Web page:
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Court rules on Sudan Abyei dispute
North handed control of major oilfield before 2011 referendum on disputed region.
Last Modified: 22 Jul 2009 20:11 GMT

Residents of Abyei were celebrating the court's 
decision on Wednesday [AFP]

An international court has redrawn the borders of Sudan's Abyei region to give the Khartoum government control of the Heglig oilfields and the Nile oil pipeline.

Both the Sudanese government and former rebels in the south pledged on Wednesday to abide by the ruling of the Abyei Arbitration Tribunal in The Hague.

"We have made a very important gain in this award," Dirdeiry Mohamed Ahmed, the Sudanese government representative at the tribunal, said.

"This territory includes the disputed oil fields."

Under a peace deal agreed between the north and south in 2005, Abyei will hold a referendum in 2011 on whether to retain special status within north Sudan, or join the south, where a simultaneous vote will be held on independence.

'Step forward'

Mutrif Siddig, the Sudanese foreign ministry under-secretary, said that Wednesday's decision was a "step forward".

"We respect this decision. And this decision is final and binding because all the parties agreed from the beginning that the decision of the court was binding and final," he said.

In depth

 

  Video: Court redefines Abyei borders
  Q&A: Sudan's Abyei dispute
  Abyei tribes fear losing land
  Sudan needs a reality check
  Oil fuelling Sudan tensions
  Inside Story: Abyei's uncertain future

Riek Machar, a representative of the Sudan People's Liberation Movement (SPLM), which heads an autonomous regional government in the south, said that he hoped that the ruling would increase the chances for peace.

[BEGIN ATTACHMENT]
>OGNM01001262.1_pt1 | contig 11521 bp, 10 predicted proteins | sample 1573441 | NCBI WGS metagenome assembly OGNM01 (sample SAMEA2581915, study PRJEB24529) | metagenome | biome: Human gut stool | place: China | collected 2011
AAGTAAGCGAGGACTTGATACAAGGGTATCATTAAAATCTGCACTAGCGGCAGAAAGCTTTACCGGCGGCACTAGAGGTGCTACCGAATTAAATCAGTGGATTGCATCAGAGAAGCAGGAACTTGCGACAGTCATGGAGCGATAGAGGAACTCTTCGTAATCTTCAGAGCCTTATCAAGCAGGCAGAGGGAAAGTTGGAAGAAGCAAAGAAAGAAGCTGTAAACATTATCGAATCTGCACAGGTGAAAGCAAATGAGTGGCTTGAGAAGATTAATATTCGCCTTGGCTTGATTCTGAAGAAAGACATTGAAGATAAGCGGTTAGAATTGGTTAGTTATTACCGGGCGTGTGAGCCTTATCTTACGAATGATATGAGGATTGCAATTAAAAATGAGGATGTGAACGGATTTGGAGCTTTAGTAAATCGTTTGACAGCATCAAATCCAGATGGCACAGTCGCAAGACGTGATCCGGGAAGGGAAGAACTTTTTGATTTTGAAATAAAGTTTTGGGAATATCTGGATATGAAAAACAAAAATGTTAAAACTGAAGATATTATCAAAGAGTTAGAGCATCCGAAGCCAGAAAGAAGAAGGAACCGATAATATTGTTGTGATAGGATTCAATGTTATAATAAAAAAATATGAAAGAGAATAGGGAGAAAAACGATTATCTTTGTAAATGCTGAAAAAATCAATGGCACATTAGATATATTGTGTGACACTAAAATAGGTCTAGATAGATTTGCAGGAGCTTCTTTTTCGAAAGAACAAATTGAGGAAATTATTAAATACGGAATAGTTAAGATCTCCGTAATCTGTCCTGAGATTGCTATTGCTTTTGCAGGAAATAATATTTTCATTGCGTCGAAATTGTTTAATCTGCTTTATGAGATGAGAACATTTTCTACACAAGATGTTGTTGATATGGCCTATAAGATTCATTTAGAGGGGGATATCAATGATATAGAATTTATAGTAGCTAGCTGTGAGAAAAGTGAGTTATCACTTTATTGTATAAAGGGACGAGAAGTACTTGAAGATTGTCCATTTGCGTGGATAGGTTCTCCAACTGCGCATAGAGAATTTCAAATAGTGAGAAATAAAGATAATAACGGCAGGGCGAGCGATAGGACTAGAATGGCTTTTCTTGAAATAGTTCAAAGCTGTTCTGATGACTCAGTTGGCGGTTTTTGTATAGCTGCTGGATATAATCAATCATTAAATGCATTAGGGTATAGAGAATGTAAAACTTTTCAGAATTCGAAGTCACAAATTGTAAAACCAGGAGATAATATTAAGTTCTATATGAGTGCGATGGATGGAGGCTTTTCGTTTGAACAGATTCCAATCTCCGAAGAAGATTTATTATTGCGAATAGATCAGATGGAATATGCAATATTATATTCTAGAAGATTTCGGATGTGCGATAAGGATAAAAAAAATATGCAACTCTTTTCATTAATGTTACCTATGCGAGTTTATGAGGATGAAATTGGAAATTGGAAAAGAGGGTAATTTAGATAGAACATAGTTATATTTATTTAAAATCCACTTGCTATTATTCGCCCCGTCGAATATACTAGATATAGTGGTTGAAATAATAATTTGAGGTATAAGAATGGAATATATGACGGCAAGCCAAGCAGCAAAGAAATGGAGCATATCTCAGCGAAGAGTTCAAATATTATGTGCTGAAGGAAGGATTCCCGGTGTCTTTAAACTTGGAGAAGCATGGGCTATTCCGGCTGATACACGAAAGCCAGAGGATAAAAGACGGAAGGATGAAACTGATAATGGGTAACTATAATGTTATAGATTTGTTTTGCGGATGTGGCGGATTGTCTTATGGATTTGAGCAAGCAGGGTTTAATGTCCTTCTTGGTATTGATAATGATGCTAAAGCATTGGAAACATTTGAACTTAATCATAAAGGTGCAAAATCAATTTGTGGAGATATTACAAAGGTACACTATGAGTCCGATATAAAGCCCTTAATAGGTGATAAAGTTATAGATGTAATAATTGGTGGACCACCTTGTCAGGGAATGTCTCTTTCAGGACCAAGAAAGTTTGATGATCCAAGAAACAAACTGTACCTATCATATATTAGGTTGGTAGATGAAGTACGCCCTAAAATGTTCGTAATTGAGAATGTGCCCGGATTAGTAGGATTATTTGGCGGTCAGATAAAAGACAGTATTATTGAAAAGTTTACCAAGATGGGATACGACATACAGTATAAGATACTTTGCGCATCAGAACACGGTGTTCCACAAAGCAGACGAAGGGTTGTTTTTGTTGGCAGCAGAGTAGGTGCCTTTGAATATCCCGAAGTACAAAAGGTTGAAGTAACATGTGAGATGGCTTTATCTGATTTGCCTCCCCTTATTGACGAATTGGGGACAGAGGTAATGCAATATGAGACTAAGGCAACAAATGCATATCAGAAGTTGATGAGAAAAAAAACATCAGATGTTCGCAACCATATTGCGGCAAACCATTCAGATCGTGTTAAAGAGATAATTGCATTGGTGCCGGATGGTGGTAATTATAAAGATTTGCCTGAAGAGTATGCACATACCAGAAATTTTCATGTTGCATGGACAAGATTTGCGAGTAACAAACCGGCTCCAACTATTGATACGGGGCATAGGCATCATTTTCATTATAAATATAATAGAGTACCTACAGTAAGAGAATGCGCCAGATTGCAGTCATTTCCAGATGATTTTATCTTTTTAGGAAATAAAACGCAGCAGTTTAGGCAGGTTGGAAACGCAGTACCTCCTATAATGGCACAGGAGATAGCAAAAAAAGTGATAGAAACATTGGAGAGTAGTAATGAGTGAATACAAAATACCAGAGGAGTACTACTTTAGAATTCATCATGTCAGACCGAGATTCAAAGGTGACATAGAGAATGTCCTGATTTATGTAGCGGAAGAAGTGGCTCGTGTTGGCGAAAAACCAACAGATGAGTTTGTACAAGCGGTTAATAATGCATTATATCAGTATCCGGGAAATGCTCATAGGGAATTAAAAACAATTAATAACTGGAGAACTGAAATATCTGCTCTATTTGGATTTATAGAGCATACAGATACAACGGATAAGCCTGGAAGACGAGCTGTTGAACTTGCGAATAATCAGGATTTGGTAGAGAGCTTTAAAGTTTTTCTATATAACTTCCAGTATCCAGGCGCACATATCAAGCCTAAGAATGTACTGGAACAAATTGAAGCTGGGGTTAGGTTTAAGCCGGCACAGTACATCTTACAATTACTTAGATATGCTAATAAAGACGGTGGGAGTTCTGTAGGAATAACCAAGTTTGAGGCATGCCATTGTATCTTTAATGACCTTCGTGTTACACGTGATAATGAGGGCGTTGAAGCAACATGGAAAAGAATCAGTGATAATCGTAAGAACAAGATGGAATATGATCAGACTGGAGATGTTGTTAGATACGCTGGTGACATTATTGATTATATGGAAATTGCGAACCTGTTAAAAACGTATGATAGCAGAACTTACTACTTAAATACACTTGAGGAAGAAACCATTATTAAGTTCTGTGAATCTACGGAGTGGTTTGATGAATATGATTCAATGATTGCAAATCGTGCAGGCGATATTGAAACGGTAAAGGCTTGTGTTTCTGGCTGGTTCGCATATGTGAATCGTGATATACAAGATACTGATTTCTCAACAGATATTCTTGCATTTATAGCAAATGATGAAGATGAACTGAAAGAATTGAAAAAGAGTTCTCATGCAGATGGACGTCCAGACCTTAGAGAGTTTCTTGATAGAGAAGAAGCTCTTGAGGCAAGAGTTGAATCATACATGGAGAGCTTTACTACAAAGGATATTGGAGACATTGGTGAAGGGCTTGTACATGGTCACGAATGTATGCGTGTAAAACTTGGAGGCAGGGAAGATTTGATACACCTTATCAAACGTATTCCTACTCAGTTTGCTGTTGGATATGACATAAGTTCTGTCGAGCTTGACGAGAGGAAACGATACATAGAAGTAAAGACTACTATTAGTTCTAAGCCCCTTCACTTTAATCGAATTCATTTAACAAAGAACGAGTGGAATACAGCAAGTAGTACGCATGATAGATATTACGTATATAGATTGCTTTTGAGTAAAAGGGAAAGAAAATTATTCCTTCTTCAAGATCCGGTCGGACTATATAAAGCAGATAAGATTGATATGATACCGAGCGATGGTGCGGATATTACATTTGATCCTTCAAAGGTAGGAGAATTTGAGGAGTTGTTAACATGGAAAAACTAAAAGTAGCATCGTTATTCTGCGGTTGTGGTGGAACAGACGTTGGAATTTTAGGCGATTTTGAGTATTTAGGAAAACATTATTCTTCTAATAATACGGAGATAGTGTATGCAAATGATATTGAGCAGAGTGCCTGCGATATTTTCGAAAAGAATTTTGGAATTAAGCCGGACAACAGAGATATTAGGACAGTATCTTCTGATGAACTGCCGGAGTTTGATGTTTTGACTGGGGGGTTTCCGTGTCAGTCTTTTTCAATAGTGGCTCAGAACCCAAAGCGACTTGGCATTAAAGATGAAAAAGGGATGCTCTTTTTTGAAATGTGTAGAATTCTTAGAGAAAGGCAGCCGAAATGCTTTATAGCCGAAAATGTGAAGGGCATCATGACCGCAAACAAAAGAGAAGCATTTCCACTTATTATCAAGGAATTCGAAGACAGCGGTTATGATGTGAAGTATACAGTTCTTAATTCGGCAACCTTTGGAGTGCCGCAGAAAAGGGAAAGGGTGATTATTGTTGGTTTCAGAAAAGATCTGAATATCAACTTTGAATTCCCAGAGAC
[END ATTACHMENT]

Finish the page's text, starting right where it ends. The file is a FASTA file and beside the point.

"We want peace. We think this decision is going to consolidate the peace," he said. "We came to see justice and it's a decision we will respect."

The SPLM fought a two-decade civil war with the Khartoum government.

At least 100 people were killed as Abyei town was razed in clashes in May 2008.

Tens of thousands of people were left homeless, most of them ethnic Ngok Dinka loyal to the south, who have long had tense relations with the district's Misseriya Arab nomads, regarded as loyal to the north.

Deng Alor, a senior southern leader who serves as foreign minister in Sudan's coalition government, said that the Ngok Dinka tribe had lost some small areas of land "but would accept the ruling".

"All in all the decision of the court is acceptable and we will implement it," he said.

Siddig said that Wednesday's decision also "guarantees the rights of Misseriya pastoralists".

Sudanese unity

Hassan Meki, a political analyst and the chancellor of the International African University, said that the ruling was a boost to the hopes of unity in Sudan in the run-up to the referendum.

"The rights of both communities have been guaranteed as a matter of international law"

Ashraf Qazi,
UN special representative

"Now the people of Abyei will realise that their interests lie in their being unified with their partners in the north - to share the value of their wealth and their resources," he told Al Jazeera from Khartoum.

"People want to co-existence ... and to share the wealth of the area."

Ashraf Qazi, the UN special representative for Sudan, said the ruling had been a "win-win decision".

"This will pave the way for the peaceful implementation of the Comprehensive Peace Agreement as a whole. The rights of both communities have been guaranteed as a matter of international law."

Extra UN pacekeeping troops were sent to Abyei before the ruling amid reports that unauthorised southern military units were being sent to district.

Under the 2005 peace deal, the only forces allowed in Abyei are special joint north-south police and military units.

Source:
Agencies
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